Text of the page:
January 18, 2022

turning 66 in 2022? Here’s the First New Social Security Rule You Need to Know

If you turn 66 this year, there is something very important to know about Social Security.

There is a change in the rules that you need to understand before you start claiming your benefit. That’s because it can affect the amount of income you receive each month for the rest of your life.

Here’s what you need to know if you’re celebrating your 66th birthday this year.

Older adult working at desk.

Image source: Getty Images.

This change in Social Security will affect benefits for retirees turning 66

To understand the rule change that will affect you when you turn 66 next year, you need to know a few basic facts about how Social Security benefits work.

  • You will receive your standard benefit when you retire exactly full retirement age (FRA). Your standard benefit is your primary insurance amount calculated based on how much you have earned during your career.
  • you got hit with early filing penalties for each month you will get a Social Security check prior to FRA. So if you receive benefits a month early, you will be subject to a month of early filing penalties. This one Reduce your monthly check amount, giving you smaller benefits each month for the rest of your life.
  • You deserve deferred pension credits for each month that you delay the start of your Social Security benefits. these credits raise your payment, giving you more money each month for the rest of your life.

All of this means that your FRA plays a vital role in the amount of money Social Security provides you.

Because FRA is so important, anyone turning 66 this year should know that their FRA is changing. It is also changing for people who will only reach this milestone in the coming years. FRA will be slightly later for anyone turning 66 in 2022 or in subsequent years than for retirees who have already reached this important birthday.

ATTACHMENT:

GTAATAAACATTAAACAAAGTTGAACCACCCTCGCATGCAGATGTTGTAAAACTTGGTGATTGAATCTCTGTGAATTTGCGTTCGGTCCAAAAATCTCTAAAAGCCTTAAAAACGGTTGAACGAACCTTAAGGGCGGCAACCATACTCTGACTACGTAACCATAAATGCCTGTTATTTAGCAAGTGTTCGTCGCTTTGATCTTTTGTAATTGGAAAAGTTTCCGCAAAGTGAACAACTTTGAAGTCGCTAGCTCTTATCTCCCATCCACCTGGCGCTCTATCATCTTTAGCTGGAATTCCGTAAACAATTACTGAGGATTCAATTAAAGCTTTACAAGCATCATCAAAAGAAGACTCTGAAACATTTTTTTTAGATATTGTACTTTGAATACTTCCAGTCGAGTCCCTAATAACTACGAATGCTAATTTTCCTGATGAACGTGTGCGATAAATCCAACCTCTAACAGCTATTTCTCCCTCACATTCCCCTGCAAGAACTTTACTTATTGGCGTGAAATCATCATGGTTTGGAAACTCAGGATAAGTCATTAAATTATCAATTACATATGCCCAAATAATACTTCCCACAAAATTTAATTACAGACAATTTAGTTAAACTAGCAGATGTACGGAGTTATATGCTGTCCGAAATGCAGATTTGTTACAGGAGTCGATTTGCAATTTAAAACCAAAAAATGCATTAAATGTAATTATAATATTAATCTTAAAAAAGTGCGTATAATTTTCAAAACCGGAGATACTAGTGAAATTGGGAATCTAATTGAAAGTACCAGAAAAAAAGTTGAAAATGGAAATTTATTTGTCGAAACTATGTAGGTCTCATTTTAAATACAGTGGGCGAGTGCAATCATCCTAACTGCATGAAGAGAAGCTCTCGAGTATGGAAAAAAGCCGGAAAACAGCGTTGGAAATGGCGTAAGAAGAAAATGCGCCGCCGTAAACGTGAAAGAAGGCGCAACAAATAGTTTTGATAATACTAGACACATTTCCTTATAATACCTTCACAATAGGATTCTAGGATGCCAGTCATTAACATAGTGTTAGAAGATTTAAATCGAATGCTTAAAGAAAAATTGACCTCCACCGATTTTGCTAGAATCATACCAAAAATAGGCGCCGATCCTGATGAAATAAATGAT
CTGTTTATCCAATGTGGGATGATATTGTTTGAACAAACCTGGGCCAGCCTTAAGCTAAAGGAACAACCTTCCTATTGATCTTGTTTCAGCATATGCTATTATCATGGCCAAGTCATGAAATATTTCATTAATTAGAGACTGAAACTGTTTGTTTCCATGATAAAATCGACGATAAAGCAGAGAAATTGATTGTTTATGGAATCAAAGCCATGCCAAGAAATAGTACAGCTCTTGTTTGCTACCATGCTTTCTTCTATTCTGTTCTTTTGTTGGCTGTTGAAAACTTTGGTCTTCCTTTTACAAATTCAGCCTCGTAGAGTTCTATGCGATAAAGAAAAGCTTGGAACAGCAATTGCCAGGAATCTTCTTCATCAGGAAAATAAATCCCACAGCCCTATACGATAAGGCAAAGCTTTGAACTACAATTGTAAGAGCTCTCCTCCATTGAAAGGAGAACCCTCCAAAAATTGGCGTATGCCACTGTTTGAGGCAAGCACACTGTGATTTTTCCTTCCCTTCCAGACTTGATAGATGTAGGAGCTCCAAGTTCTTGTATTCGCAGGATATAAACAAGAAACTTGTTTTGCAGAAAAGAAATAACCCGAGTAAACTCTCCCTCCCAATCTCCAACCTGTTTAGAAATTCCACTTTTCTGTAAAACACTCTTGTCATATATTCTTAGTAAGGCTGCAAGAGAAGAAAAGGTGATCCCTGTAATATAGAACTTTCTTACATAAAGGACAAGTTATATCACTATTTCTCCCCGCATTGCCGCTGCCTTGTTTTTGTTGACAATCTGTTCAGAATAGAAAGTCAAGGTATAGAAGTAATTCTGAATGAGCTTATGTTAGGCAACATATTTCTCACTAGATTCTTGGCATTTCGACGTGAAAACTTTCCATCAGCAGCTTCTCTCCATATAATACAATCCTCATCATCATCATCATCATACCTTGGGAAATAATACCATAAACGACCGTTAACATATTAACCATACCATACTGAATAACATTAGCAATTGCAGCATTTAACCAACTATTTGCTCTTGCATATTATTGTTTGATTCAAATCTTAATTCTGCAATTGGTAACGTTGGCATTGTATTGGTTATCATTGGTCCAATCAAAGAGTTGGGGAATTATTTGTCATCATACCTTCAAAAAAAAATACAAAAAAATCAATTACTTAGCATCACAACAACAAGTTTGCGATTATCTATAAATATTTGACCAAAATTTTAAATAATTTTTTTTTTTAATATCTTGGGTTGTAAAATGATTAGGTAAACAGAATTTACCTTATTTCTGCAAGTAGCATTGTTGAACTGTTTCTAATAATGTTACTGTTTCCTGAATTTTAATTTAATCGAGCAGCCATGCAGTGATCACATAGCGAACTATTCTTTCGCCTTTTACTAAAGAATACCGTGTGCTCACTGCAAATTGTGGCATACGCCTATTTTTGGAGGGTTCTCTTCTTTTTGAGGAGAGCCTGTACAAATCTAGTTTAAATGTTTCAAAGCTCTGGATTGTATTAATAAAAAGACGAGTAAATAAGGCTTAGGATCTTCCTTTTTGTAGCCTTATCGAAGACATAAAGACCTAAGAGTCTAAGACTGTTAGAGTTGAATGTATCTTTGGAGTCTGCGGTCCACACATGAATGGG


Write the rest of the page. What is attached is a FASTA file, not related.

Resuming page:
How FRA changes when you turn 66 in 2022

Social security changes in 1983 slowly led to a change in FRA. As the chart below shows, this is when the full retirement age is, based on the year you were born.

year of birth

Full Retirement Age




66 and two months


66 and four months


66 and six months


66 and eight months


66 and 10 months

1960 or later


Data source: Social Security Administration.

As you can see, if you celebrate your 66th birthday in 2022, your FRA will be 66 and four months – two full months later than for people who turned 66 last year and four months after most retirees before you.

As a result of this change, if you want your full benefit without penalties, you’ll have to wait an additional two months to get it. Unfortunately, this is an actual reduction in benefits, as in the future you will be faced with giving up two months of income this year or accepting less with each monthly check.

It also means that if you maximize your deferred retirement loans, you’ll still get two months less of it compared to what retirees could earn in previous years. So the amount you can extend your benefits by waiting to apply for them is reduced.

Make sure you’re aware of this big change when you’re making a decision about when to start taking Social Security checks — and when calculating how much income your monthly benefits could bring.

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